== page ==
The phone rings at 2 a.m. in a lakefront home in a wooded hamlet in southern
The old coach smiles. He's been waiting for the call. He picks it up and hears a voice that's been in his ear for 50 years, going from the squeal of a child to the baritone of a Bruin.
The old coach is being called by the younger coach. The father is being called by the son. The
"Hey, Dad," says Steve Alford.
"That was some game," says Sam Alford.
"You sure you don't want to go to sleep and talk in the morning?" says Steve.
"Talk now," says Sam.
They talk now. They talk always. They talk after every game, no matter the time, UCLA Coach Steve Alford and the man who coached him in high school.
"He's just watched the game on TV and he's like, 'What are we doing here? We have to work on this,'" says Steve.
"He needs me, I'm there," says Sam.
Then they hang up the phone and Sam calls his grandsons,
"Our close family, our Bruin family, it all comes from the same place, it all starts with Big Sam," said Kory.
And so it will continue Friday when UCLA plays Gonzaga in the NCAA basketball tournament's Sweet 16, a most unlikely Bruins team fueled by a bond that has held tight through a rocky season and a glorious spring.
The creator will be somewhere in the stands sitting next to his bride of 52 years, Alford's mother, Sharan. They will be part of a large and loud Alford clan that includes Steve's wife, Tanya, and daughter, Kayla. The group could be seen on national television sitting directly behind the bench for the tournament's first weekend in Louisville, unabashedly hooting and hollering and ... mumbling?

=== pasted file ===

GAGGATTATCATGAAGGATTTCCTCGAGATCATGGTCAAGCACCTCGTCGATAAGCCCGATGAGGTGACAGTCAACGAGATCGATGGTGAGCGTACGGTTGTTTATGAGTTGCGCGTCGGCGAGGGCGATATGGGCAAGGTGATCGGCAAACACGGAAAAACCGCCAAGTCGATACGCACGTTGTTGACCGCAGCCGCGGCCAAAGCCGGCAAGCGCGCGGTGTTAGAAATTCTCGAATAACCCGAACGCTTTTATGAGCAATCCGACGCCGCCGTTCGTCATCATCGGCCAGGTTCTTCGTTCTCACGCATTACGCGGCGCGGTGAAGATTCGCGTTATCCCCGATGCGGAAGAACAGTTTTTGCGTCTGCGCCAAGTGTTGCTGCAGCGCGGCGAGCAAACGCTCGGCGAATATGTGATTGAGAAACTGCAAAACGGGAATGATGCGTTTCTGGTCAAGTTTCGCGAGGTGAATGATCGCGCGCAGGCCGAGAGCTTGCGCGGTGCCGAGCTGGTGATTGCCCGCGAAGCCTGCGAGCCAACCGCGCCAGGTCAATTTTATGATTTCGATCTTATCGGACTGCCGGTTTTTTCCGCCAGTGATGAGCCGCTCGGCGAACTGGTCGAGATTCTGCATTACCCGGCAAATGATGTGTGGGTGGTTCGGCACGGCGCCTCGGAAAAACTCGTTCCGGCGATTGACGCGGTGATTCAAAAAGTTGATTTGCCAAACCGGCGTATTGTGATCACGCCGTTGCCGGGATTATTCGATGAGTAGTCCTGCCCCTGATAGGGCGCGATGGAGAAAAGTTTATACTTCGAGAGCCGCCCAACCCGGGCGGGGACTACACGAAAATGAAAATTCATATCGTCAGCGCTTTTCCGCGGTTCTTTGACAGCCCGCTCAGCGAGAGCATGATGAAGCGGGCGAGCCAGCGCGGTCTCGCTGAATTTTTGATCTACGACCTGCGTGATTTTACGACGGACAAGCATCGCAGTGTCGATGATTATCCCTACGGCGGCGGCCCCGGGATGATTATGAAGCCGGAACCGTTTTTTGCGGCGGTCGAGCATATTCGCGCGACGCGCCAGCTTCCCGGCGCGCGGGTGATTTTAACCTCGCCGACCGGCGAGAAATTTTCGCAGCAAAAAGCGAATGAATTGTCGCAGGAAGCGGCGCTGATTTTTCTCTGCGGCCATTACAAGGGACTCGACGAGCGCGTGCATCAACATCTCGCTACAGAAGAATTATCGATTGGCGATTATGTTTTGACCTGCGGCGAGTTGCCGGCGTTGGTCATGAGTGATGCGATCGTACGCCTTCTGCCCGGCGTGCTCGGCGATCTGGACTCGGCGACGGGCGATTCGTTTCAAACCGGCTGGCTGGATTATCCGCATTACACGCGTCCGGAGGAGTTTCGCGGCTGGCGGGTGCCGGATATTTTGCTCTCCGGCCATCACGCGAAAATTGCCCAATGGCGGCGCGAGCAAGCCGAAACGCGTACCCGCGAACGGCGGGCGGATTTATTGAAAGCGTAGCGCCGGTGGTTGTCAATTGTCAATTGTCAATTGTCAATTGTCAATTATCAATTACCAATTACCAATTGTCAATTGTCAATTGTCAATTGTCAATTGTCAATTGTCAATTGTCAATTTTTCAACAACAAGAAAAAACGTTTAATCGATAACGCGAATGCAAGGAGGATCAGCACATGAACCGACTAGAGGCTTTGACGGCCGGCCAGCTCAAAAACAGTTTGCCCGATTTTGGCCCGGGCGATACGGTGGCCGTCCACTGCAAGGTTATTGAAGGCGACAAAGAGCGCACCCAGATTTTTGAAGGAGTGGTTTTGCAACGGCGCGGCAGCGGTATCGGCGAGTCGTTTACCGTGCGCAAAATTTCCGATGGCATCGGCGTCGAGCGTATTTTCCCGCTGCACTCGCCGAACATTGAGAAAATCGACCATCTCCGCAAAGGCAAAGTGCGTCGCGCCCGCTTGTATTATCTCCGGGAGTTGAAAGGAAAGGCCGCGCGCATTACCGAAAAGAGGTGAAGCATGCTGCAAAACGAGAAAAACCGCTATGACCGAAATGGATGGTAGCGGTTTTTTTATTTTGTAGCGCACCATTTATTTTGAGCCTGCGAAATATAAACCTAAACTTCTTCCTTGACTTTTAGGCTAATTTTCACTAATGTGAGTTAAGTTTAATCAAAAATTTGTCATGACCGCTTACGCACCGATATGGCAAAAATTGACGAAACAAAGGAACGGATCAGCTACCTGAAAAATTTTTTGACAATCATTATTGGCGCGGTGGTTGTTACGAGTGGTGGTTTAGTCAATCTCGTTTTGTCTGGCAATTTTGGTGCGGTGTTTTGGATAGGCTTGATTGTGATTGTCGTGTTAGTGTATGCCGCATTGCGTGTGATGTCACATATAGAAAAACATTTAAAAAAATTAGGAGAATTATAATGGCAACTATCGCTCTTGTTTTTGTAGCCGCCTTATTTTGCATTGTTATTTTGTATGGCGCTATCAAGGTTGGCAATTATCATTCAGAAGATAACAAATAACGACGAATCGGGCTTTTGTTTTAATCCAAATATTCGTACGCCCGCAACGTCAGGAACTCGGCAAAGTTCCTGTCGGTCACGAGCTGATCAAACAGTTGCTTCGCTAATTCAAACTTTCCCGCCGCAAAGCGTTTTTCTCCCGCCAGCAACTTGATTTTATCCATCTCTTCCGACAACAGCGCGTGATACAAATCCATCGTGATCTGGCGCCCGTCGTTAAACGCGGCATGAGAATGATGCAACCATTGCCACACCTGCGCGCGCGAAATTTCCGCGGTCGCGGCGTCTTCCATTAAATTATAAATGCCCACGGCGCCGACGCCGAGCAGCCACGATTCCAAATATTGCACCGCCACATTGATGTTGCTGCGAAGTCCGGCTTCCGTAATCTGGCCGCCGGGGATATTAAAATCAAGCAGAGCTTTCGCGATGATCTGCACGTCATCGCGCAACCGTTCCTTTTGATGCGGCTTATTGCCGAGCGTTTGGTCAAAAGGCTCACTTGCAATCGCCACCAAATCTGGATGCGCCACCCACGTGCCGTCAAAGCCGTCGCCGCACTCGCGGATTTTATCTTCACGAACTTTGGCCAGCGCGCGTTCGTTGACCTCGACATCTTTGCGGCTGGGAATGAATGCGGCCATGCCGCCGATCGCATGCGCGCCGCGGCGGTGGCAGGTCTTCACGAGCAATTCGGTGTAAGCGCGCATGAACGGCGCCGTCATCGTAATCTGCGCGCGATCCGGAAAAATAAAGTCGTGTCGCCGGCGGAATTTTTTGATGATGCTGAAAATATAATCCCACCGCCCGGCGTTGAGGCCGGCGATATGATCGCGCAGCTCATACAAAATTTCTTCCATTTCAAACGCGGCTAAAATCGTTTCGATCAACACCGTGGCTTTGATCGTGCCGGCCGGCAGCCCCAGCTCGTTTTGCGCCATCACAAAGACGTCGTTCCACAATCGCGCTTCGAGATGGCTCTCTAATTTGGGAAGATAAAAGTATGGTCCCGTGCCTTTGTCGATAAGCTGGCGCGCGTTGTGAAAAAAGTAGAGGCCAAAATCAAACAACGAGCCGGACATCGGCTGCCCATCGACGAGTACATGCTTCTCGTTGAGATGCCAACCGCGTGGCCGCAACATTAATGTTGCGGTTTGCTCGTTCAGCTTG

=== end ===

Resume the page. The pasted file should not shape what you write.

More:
"Yeah, Sam likes to mumble at the referees," said Sharan.
"It's funny, I can actually hear some of his sarcastic remarks from the bench," said Steve.
"That's when I elbow him and tell him to be quiet," said Sharan.
Afterward the group gathered outside the locker room in a display of family that the UCLA players now recognize as their own. They file past to shake Big Sam's hand. They marvel at the enduring closeness between the aging father and grown son.
"We got through all the tough times this year because Coach Alford turned us into a family," said Norman Powell. "You can see that in everything he does."
Steve laughs and shrugs. Of course he wants his parents around him. Wouldn't anyone?
"I love it," he said. "I'm here today because of my mom and dad. I'm blessed to be able to include them in all of it."
As the Bruins have grown bigger this spring, they've actually gotten smaller.
As Hollywood's team has captured larger headlines, it's become more apparent that this is really a small-town Indiana operation, John Wooden's Bruins acting more like Gene Hackman's Hoosiers.
"It really hit me when I was coming to the bench late in the Alabama Birmingham game," said Bryce. "I look over at the bench and there's my father, my brother, my mom, my sister, my grandparents, my uncle, my cousins, everybody, like we're all really here."
The other Bruins see the same thing. With Steve setting the example of the unselfish family man, his team has followed his lead into the Sweet 16 by sharing the ball and the glory. It's that rare selfless Los Angeles sports team that doesn't seem to care who gets the credit.